SadhanaOriental Meditation and Christian Prayer

To pray with body (taking a breath)

[9] Observing bodily sensations - 3

 Let’s try to further explore the richness of Vipassana meditation.
First, we focus on observing detailed parts of our body as explained in “Observing bodily sensations – 2.”
 After focusing on it for a while, we proceed to the next stage.  Let’s try to simultaneously observe sensations at about three parts of our body.
Once you can do this, try to feel sensations at five to six parts at a time.
Then, feel the entire body as a whole.
 Furthermore, focus your attention to see if you can feel the flow of sensations at a certain part of your body.
 Goenka invites people to a ten-day program where participants do Vipassana meditation for ten hours a day.  If you try this “gyo (spiritual exercise),” you will experience the mystery of human body at the end of it.  You will be led to the feeling of and transition to the “dissolution” of your body.  (When your body “dissolves,” you will feel that your body becomes soft like “cotton” and that all the cells are filled with the “newborn spirit.”)
 Vipassana meditation liberates people from obsession, concerns, worries, fears, and other similar thoughts, and significantly benefits Christians.
In exploring this meditation, you need to be careful about one important thing.  Vipassana meditation does not provide any thoughts.  It does not bring awareness of God or blessing from God.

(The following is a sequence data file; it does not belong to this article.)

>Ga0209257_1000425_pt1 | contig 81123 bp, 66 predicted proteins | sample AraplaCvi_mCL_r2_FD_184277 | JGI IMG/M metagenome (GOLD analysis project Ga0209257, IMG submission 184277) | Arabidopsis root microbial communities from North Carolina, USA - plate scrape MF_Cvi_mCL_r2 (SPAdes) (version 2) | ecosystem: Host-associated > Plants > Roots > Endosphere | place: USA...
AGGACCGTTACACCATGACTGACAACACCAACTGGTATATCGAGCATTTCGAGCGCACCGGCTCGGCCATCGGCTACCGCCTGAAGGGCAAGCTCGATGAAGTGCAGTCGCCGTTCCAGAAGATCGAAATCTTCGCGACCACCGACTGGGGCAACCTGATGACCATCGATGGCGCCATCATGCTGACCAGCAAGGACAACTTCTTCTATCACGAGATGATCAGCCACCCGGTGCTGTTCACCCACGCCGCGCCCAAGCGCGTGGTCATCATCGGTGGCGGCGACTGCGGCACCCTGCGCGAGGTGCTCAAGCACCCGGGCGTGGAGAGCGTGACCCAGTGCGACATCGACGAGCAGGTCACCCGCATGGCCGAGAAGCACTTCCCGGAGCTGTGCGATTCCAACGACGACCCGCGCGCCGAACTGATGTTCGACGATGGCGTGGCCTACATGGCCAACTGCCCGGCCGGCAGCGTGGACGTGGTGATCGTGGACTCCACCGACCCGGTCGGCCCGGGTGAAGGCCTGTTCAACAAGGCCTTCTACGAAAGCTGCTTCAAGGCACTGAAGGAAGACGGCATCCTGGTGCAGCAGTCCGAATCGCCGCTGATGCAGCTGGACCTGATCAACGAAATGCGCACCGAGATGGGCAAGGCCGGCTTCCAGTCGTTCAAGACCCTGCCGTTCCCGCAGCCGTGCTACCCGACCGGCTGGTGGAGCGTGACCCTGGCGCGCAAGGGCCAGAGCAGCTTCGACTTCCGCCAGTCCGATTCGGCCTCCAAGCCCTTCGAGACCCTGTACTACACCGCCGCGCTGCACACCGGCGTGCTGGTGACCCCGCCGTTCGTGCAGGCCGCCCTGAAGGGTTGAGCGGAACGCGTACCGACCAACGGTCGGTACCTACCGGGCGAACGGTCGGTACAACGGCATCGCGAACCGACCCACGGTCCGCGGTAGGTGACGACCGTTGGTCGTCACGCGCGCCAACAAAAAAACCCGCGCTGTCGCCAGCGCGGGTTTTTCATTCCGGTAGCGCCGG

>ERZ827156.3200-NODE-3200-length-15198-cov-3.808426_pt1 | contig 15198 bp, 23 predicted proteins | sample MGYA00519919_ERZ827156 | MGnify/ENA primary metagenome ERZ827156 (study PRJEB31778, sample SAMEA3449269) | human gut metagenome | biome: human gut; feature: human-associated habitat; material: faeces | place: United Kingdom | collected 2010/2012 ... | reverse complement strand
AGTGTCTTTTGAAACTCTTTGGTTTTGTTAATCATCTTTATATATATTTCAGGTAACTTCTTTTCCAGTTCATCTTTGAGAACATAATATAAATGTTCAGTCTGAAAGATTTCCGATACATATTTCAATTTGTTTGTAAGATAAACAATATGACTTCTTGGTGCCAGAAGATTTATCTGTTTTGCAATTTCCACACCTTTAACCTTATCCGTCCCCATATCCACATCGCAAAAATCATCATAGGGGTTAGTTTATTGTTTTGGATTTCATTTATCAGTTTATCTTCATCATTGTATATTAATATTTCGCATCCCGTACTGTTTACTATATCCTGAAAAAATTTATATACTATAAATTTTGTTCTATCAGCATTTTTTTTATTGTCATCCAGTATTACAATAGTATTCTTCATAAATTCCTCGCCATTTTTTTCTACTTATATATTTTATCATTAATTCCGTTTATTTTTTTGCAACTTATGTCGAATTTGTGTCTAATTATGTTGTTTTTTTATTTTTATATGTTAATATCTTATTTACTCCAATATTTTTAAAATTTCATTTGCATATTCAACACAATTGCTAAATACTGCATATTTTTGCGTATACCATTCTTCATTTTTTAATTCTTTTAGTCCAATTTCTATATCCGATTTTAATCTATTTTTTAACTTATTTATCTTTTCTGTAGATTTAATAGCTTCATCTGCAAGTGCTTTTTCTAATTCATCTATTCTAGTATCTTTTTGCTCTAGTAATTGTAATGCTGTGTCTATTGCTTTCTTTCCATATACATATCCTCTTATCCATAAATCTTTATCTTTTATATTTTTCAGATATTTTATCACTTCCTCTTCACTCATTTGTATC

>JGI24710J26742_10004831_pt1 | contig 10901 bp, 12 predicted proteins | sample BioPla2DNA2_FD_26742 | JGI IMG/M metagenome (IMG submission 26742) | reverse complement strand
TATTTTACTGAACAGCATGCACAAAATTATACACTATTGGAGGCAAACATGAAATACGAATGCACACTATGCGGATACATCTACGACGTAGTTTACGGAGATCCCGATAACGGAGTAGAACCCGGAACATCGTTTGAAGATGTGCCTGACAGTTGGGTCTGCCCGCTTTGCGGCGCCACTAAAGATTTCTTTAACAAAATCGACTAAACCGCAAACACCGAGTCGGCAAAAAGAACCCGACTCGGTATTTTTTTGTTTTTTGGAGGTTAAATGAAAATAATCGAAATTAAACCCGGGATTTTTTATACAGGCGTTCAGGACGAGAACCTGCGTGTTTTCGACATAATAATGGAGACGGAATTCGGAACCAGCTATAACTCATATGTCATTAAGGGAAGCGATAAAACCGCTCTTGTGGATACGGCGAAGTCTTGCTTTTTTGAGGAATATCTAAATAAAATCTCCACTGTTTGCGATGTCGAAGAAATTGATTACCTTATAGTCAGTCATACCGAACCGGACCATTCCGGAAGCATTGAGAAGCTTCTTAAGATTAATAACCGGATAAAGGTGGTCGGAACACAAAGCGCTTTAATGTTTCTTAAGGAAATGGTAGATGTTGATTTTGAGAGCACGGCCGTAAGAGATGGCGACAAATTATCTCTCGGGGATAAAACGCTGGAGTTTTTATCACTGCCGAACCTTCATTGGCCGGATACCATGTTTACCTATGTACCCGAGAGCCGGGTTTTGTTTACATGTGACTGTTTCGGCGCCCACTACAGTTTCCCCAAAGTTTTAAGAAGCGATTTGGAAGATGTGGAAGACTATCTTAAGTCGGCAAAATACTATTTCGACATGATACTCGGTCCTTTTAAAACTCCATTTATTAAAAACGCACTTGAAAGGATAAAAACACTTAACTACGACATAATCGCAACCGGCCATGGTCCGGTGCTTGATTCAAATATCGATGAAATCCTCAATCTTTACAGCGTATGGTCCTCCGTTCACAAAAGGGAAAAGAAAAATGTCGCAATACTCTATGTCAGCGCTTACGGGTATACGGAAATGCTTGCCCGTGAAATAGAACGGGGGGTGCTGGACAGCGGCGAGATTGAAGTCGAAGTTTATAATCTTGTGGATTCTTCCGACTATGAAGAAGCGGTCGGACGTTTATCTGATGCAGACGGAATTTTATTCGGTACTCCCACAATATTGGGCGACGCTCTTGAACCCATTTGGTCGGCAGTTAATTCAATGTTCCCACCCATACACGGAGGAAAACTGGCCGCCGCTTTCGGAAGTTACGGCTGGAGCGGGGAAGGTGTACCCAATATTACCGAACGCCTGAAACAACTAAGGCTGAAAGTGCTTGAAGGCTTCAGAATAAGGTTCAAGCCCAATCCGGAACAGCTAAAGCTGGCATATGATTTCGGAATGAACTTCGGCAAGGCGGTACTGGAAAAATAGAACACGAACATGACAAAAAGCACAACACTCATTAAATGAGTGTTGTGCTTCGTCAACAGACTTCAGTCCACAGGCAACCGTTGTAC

After deriving benefit from the “gyo” without the awareness of God, pray well with a clear awareness of God (or God’s blessing).  Pray to God, who is a personal being, by thoroughly dedicating your personality.  Christians need to keep growing in this type of prayer.  And do not combine Vipassana meditation and traditional Christian methods.  Never mix them.  In order to derive benefit from each of these, allow clearly separate time for each method.
 Vipassana meditation works like fertilizer to enrich the soil in your heart.  In other words, it helps your spiritual activities spread across your entire being including mind and body, eliminating the tendency to put too much emphasis on brain activities.
 Christians will experience that what we achieve with Vipassana, which does not belong to Christian tradition, supports and rejuvenates our Christian prayer from behind.

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